Figure 1 PET-CT images (A) before induction; (B) before surgery. (A) The tumor was observed at the bronchi in the dorsal segment of the lower lobe of the right lung when admitted. The diameter was 2.5 cm, SUVmax 11.2 (standard uptake value, maximum), with lymph nodes metastasis in the group 4R and 7; (B) the tumor 10 days before surgery. It was considered that the malignant lesion still had high metabolic activity. The size was about 1.5 cm × 1.12 cm, and the enhanced SUVmax was 11.8.
Figure 2 Endoscopic view of right lower bronchus after transbronchial biopsy. The right middle bronchial mucosa was hyperemic, swollen, and red in fluorescence, and the right lower bronchus was completely blocked.

Before any treatment, his liver function tests including alanine aminotransferase (ALT) and aspartate aminotransferase (AST) were normal, and laboratory tests ruled out hepatitis A/C virus infection, but indicated that he was an asymptomatic hepatitis B virus carrier. After multidisciplinary team discussion, he was considered inoperable with multiple stage IIIA (N2) disease and an Eastern Cooperative Oncology Group (ECOG) performance status score of 1. Next-generation sequencing (NGS) revealed no classical driver mutations within the tumor cell genome, but the expression of PD-L1 in tumor tissues was over 10%. Given the NGS results and the surgically removable tumor type, targeted therapy was dismissed. Because the patient and his family had a strong desire for surgery, the medical team decided that a tentative induction therapy would be first given to see if there was chance to downstage the patient for surgery. He underwent 3 cycles of neoadjuvant chemoimmunotherapy starting with nab-paclitaxel (475 mg), carboplatin (580 mg), and nivolumab (360 mg) every 3 weeks, and a partial response (shrinkage from 28 to 19 mm in diameter) was achieved (Table 1). Meanwhile, damage of liver function was developed 22 days after the last cycle with elevated serum level of ALT at 294 U/L and AST at 133 U/L.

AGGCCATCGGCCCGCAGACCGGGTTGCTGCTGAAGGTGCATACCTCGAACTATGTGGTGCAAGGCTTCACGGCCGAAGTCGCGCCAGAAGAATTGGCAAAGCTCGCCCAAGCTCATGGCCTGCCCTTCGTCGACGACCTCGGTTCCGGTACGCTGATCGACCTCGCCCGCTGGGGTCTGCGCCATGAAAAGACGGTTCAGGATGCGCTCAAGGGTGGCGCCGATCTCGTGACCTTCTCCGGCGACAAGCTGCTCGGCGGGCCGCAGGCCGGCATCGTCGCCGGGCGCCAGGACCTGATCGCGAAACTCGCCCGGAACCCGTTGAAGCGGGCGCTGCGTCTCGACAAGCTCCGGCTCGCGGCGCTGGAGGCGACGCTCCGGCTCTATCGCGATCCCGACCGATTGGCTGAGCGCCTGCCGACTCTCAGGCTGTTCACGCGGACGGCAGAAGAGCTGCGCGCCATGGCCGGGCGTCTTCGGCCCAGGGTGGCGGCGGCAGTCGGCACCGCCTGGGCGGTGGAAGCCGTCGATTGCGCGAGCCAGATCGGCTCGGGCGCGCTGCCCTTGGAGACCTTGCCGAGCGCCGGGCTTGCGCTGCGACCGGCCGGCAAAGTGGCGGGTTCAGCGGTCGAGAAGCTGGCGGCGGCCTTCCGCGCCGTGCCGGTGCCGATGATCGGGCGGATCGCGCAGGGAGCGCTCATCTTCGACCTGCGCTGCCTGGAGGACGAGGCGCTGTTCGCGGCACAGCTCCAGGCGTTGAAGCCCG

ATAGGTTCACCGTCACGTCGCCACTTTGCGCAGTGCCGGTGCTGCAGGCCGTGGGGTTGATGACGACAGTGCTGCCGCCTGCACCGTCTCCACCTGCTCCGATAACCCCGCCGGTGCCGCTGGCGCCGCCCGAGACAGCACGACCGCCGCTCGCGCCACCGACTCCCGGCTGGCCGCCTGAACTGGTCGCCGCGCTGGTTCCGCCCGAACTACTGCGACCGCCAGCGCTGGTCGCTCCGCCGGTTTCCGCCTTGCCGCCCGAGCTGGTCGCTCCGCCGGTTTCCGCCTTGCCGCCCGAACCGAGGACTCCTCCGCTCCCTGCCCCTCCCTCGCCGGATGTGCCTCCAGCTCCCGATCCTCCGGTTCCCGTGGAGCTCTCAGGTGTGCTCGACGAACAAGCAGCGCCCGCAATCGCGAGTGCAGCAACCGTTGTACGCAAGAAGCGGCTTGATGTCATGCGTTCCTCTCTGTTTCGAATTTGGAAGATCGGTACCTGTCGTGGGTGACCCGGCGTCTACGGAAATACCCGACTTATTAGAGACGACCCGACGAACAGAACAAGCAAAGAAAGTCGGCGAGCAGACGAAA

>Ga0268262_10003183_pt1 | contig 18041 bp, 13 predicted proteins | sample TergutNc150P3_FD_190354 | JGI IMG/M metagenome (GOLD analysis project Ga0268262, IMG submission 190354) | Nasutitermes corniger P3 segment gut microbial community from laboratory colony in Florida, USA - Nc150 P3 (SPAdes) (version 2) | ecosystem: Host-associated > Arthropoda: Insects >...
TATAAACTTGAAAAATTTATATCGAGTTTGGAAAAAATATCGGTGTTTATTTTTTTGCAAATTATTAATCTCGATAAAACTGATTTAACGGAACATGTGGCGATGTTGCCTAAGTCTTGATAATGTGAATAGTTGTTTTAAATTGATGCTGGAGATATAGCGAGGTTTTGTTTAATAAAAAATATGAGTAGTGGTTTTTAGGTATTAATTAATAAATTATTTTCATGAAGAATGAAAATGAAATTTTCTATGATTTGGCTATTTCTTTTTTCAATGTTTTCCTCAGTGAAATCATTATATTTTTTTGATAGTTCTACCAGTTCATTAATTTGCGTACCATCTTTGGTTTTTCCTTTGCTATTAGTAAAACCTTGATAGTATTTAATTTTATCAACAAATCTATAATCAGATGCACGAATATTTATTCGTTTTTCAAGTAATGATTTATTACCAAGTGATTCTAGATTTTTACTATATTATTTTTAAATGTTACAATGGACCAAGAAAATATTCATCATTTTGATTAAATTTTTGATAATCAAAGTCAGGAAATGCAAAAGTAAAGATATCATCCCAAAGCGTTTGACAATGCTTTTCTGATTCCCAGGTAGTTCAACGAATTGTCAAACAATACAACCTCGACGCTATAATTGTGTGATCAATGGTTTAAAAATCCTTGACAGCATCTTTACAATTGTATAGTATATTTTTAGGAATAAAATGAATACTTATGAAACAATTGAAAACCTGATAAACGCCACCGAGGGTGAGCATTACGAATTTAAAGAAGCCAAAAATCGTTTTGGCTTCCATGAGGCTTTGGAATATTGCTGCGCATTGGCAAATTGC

Table 1
Table 1 Cycles of chemoimmunotherapy
Full table

Since patient had hepatitis B, a course of therapy with magnesium isoglycyrrhizinate and reduced glutathione was first used to protect liver function which was regular combination to reduce liver transaminases in China. However, both ALT and AST levels remained high and other laboratory parameters were within normal ranges, immune-related hepatitis might be the possible cause which could not be relieved without corticosteroids. We added methylprednisolone starting from 30 mg to maximum dose at 80 mg to therapy 13 days after transaminases elevation. ALT and AST soon declined to normal within 10 days. Then the dose of methylprednisolone was gradually reduced every 4 days to the minimum oral dose at 8 mg within 10 days. For the preparation of surgery, corticosteroids were suspended 4 days before operation (Figure 3).